Makes about 500 ml (17 fl oz/2 cups)

 

 

ingredients

250 g (9 oz/1 cup) mascarpone cheese

250 g (9 oz/1 cup) Greek-style yoghurt

50 g (13/4 oz) icing (confectioners’) sugar mixture

1–2 teaspoons vanilla bean paste OR vanilla extract

 

method

Combine all the ingredients in a medium mixing bowl, and whisk until smooth. This will keep perfectly for up to 2 weeks, seeing as both the cheese and the yoghurt are cultured forms of dairy.

 

Apricot and Peach Fruit Wine: Ferment – Holly Davis

Ferment cover

Ferment

Holly Davis

Murdoch Books 

ISBN: 9781743368671

 

Images and recipes from Ferment by Holly Davis (Murdoch Books, RRP $45) Photography by Ben Dearnley.

 

apricot and peach fruit wine
first fermentation

Apricot and Peach Fruit Wine

“Here is a sweet, slightly alcoholic fruit wine ideal for those hot summer days. Choose seasonal, ripe and semi-ripe fruits with some acidity, which will improve the mix. ” p. 84

Makes 3 litres (105 fl oz/12 cups) Ready in 4–6 days

 

660 g (1 lb 7 oz/3 cups) raw sugar

1 litre (35 fl oz/4 cups) lightly brewed black tea

2 kg (4 lb 8 oz) ripe unblemished peaches, stones removed and quartered

2 kg (4 lb 8 oz) ripe unblemished apricots, stones removed and quartered

2 litres (70 fl oz/8 cups) filtered water

 

Combine the sugar and strained tea in a non-reactive bowl, stirring to dissolve the sugar completely. Take a wide, deep crock or bowl, which will hold the fruit leaving stirring space, and add the fresh peaches and apricots. Pour the sweet tea over the fruit and stir in the water.

capture Cover with a clean tea towel (dish towel) and leave in a cool spot for 4–5 days. As frequently as possible, during each day (5–6 times or more), stir the liquid using a wooden spoon to create a swirling vortex, then change direction and repeat. (Stirring this way helps to draw air into the liquid and encourages yeast activity.)

At day 3 or 4 the mix should be bubbling, and around day 6 or so it should seriously bubble and froth. Keep stirring and smelling for another couple of days, watching to see when the froth subsides, indicating that fermentation has slowed right down. Trust your nose; if it smells fruity and delectable don’t wait for it to improve, move to the next stage. Strain the mix through a fine-mesh sieve set over a bowl, pressing as much of the liquid from the fruit as possible. Decant the strained fruit wine into swing-top bottles and chill in the fridge.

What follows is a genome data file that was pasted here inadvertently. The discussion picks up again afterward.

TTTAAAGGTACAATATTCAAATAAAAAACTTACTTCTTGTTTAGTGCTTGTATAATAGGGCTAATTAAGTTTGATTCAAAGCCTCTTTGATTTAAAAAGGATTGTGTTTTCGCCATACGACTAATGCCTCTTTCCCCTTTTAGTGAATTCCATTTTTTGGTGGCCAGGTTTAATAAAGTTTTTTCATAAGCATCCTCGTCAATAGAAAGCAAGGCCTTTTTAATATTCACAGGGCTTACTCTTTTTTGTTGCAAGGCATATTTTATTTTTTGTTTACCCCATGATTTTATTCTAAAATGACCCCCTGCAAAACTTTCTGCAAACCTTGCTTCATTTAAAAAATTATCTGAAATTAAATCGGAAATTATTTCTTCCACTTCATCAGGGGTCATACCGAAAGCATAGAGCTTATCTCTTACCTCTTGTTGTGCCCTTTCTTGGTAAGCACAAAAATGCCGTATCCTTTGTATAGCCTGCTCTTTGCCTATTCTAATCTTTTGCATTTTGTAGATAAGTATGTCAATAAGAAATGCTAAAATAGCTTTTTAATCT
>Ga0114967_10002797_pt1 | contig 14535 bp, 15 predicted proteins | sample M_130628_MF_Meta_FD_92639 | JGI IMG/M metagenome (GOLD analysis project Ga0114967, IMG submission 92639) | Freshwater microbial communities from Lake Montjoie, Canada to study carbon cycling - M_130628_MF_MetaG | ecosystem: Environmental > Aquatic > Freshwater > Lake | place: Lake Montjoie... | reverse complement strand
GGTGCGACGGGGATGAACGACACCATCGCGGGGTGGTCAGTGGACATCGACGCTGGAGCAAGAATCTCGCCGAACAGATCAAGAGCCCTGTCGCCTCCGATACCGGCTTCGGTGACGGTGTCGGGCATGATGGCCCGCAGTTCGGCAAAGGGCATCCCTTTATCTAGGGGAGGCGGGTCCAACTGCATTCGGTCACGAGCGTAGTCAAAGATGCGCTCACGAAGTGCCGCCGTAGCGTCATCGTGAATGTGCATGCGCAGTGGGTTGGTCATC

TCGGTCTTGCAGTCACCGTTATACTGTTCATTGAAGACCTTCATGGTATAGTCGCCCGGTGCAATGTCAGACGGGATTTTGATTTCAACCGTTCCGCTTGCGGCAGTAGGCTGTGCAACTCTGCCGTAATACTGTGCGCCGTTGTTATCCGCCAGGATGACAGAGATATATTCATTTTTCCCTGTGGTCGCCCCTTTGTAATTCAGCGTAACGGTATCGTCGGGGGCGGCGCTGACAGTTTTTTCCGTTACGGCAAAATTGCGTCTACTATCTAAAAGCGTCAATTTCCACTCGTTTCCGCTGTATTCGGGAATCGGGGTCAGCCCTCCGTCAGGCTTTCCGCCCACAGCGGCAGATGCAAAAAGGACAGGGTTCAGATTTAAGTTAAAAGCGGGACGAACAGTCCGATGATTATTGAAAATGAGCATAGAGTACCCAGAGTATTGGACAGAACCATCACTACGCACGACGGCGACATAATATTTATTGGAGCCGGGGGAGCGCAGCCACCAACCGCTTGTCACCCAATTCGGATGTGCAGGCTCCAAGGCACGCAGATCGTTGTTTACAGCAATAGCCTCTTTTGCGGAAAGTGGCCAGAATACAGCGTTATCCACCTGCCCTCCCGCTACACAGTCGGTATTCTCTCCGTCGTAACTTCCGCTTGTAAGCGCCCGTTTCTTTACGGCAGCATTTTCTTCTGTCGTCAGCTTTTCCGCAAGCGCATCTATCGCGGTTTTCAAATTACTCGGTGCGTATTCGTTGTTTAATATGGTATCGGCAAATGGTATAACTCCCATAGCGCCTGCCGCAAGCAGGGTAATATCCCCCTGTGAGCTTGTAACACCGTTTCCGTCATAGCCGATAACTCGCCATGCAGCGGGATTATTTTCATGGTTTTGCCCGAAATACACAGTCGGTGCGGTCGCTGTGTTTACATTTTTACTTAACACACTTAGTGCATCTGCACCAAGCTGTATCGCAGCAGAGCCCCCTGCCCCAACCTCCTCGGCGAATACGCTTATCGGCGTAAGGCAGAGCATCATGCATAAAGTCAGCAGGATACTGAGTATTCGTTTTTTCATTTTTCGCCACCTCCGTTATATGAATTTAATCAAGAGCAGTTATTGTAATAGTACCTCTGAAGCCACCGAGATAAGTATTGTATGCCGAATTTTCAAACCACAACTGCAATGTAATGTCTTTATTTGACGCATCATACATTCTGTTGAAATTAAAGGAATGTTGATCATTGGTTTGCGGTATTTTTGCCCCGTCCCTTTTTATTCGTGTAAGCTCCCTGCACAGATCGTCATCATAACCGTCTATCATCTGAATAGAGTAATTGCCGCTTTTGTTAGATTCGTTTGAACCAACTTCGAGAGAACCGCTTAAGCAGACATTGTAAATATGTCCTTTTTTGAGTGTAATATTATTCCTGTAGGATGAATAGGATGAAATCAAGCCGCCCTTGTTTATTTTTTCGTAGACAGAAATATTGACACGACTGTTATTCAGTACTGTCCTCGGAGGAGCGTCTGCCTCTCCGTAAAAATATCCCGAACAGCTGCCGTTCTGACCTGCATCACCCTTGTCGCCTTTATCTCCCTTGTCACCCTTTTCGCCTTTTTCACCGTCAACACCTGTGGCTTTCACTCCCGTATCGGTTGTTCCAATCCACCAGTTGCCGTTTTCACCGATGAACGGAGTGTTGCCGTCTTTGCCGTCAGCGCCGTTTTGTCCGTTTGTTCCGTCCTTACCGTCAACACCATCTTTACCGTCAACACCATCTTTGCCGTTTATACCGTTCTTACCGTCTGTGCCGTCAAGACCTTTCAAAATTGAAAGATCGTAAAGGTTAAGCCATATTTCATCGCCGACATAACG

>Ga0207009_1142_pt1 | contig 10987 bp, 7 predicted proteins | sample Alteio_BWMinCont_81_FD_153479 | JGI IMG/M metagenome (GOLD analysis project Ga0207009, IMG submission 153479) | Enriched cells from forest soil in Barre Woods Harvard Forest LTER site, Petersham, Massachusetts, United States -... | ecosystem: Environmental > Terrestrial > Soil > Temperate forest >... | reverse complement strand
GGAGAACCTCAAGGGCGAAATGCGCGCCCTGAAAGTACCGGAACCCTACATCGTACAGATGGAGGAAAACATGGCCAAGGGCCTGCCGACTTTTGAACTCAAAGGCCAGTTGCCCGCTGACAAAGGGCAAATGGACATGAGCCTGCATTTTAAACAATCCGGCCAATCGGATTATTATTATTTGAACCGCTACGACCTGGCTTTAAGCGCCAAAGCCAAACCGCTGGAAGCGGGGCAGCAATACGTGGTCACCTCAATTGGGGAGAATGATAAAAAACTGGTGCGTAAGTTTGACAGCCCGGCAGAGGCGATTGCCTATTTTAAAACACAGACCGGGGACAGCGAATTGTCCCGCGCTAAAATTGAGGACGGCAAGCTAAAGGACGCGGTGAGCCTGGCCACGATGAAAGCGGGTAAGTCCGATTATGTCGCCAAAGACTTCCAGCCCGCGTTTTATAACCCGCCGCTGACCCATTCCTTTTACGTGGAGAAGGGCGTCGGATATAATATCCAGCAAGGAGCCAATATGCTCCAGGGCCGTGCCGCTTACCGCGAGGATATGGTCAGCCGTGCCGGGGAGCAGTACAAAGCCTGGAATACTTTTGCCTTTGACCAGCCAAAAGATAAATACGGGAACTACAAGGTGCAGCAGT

This is best consumed within 1–2 weeks. Open daily to avoid overly boisterous effervescence.

 

Post Script: Maggie Beer’s Summer Harvest Recipes – Maggie Beer

Cover Image

Maggie Beer’s Summer Harvest Recipes

Maggie Beer

Penguin Random House

Lantern

ISBN: 9781921384240

 

Description:

This collection brings together Maggie Beer’s signature recipes from the summer chapter of her cookbook Maggie’s Harvest, including detailed descriptions of seasonal ingredients and inspiring accounts of memorable meals. The recipes highlight Maggie’s philosophy of using the freshest and best seasonal produce available, and treating it simply, allowing the natural flavours to speak for themselves. Describing herself as a “country cook,” Maggie cooks from the heart and is passionate about instilling in others this same confidence—to use recipes as a starting point, and be guided by instinct and personal taste. This book from one of Australia’s best-loved cooks is essential for anyone with an appreciation of the pleasures of seasonal food. Includes metric measures.

 

My View:

What perfect timing – our summer crops have been planted and the first of the season’s zucchinis has been picked and the fruit trees are netted, I just can’t wait to start making some of Maggie Beer’s summer produce recipes.

When reading this book it feel like you are working alongside Maggie in her Barossa kitchen, chatting as you work. Maggie’s farm and orchard are in the Barossa Valley South Australia, we love the Barossa Valley – such exciting and fresh produce! “Maggie cooks from the heart and is passionate about instilling in others this same confidence – to use recipes as a starting point, and be guided by instinct and personal taste” the only way to cook!

 

I cannot wait to start making Maggie’s Apricot jam (you cannot beat homemade apricot jam) and bottling Maggie’s tomato sauce – pasta sauce in a jar; passionfruit butter is another favourite, chicken breasts stuffed with apricots and green peppercorns – yum and sweet roasted red capsicum pate, and we must make cocktail zucchini fritters (there is always a need for another recipe to make use of zucchinis in our house), always! Enjoy your summer cooking with Maggie Beer’s Summer Harvest.